You can just easily see the same kind of principle at work on the other side of the political fence.  Take your average "peace protest."  How many of those people consider themselves to be "politically and socially active" just by showing up to one of those things?  I once was in an art supply store. Two college age kids staffed the place while chatting with a few of their friends.  One of the visitors said, "Hey there's a protest rally in Washington D.C. this weekend.  Want to go?"  "What's it for?" the kid behind the counter asked.  "To free Leonard Pelltier," he was told.  "Yeah, sure," was the decision.  The college kid took maybe a beat to think about it.  The tone of his response sounded like one of "guess there could be a few awesome tailgate parties and cute girls."  
Finally, I'm just as guilty as anybody.  I am a supporter of Bono's One Campaign.  I wear a white bracelet from time to time, I bought a Red t-shirt from the Gap, I donated to get antiviral drugs to HIV patients in Africa, and I have written a couple letters to Congress to supporter thrid world debt cancellation.  Have I been to Africa to get my hands in the dirt and help?  No.  Even if I had the means I'm still not so sure that I would do it.  I am outraged by what BP has done to the Gulf of Mexico.  What have I done?  I added a "boycott BP" logo to my Twitter feed, signed an online petition against further drilling, and I avoid BP gas stations like the plague.  Do I do anything positive?  I am down in Louisiana, scrubbing oil off of pelicans?  No.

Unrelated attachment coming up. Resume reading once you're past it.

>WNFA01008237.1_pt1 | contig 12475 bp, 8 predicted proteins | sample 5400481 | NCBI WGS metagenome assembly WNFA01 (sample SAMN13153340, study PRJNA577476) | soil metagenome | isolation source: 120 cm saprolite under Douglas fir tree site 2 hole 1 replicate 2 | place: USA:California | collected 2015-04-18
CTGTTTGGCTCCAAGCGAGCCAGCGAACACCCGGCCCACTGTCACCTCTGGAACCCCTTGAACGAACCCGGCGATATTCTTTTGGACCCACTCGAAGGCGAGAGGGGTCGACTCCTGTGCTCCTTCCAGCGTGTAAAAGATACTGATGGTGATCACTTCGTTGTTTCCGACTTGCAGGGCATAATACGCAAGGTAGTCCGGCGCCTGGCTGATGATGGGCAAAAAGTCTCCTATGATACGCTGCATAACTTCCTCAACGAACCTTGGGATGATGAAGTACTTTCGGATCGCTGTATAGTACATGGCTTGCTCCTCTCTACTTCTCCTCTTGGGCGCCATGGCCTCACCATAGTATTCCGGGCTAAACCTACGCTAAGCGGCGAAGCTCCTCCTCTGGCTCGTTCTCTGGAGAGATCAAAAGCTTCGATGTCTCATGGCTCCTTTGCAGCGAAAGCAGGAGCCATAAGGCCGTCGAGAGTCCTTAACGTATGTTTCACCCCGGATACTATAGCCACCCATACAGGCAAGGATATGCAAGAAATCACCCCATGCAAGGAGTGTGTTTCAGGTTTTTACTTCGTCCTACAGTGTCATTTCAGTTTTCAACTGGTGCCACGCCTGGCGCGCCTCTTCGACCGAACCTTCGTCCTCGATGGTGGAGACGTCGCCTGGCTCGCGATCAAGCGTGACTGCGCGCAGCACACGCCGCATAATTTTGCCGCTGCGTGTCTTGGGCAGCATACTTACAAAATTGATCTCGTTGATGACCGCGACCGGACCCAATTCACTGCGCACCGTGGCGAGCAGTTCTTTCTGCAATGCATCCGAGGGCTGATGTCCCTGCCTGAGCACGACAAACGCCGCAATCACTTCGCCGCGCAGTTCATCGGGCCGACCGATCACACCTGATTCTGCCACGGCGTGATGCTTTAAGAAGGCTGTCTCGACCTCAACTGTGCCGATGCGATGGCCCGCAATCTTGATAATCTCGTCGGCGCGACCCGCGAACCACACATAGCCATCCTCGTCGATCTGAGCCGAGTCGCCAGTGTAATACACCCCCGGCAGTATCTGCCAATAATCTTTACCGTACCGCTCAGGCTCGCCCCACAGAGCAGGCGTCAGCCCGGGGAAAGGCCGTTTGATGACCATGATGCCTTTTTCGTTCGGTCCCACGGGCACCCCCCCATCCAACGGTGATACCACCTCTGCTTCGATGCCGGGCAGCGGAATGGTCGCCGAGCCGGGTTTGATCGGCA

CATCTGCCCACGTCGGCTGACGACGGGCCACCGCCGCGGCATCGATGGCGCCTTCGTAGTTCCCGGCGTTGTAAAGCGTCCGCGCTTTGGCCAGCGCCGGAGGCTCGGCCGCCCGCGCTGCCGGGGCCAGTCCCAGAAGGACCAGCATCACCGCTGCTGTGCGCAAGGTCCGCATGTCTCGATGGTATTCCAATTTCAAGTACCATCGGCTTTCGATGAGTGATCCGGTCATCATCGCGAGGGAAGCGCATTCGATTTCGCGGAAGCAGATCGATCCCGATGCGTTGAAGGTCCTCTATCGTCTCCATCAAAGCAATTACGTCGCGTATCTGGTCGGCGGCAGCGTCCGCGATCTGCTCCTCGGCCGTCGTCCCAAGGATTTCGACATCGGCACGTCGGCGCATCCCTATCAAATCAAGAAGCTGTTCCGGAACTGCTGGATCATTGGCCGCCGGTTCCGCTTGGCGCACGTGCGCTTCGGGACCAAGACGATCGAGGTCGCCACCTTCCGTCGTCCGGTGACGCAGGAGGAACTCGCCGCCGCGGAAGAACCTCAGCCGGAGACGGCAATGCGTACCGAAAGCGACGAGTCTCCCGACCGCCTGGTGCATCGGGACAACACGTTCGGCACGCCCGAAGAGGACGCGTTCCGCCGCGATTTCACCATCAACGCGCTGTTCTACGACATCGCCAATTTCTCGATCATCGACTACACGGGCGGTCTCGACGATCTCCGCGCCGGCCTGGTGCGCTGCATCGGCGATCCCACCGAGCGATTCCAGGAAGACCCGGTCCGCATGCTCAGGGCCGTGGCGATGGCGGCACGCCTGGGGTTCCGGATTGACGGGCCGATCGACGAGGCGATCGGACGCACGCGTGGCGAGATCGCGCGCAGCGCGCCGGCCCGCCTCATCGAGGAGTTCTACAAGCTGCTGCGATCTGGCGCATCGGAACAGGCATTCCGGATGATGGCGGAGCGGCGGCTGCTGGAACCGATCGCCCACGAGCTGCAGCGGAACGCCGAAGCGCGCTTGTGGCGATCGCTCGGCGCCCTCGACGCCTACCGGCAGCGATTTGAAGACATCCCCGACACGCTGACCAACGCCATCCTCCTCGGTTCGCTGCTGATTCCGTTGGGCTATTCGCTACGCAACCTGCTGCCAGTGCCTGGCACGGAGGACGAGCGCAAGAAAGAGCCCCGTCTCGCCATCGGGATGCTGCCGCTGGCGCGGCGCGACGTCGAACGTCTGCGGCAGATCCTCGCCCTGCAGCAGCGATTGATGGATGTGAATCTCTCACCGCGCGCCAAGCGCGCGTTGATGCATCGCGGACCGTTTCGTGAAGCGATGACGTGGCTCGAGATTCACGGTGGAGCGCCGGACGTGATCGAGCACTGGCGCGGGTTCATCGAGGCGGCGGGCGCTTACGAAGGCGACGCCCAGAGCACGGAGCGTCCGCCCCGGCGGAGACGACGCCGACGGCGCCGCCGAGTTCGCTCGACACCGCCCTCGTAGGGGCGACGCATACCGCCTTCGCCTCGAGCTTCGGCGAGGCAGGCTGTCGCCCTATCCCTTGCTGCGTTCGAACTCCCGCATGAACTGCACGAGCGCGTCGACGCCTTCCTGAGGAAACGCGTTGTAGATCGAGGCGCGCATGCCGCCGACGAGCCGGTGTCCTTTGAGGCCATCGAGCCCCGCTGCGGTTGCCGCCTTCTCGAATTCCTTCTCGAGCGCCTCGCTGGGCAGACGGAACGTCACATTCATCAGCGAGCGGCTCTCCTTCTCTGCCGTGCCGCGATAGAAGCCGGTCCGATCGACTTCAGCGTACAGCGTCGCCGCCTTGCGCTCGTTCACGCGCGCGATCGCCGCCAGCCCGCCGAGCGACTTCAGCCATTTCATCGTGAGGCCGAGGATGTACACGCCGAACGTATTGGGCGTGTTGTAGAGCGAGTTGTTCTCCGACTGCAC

Apathy is a contagion.  It hops from person to person like any germ.  It spreads from brain to brain like any viral video on the Net.  It can start with a bad customer service experience at a store, be reinforced by an overall sense of futility at your stupid day job, and really explode after taking a look at the overwhelming amount of problems our world faces.  It might even be part of a larger plan, a subroutine in a larger control mechanism.  The superimposition of a rigid societal and religious framework is enough to make most free-thinkers feel like they're up against it and that to act contrary to expectations is tantamount to ramming your head into a concrete wall.  So why do it?  Because if enough people don't care, it will be easier to push forward certain agendas.  So hands up.  What do you do?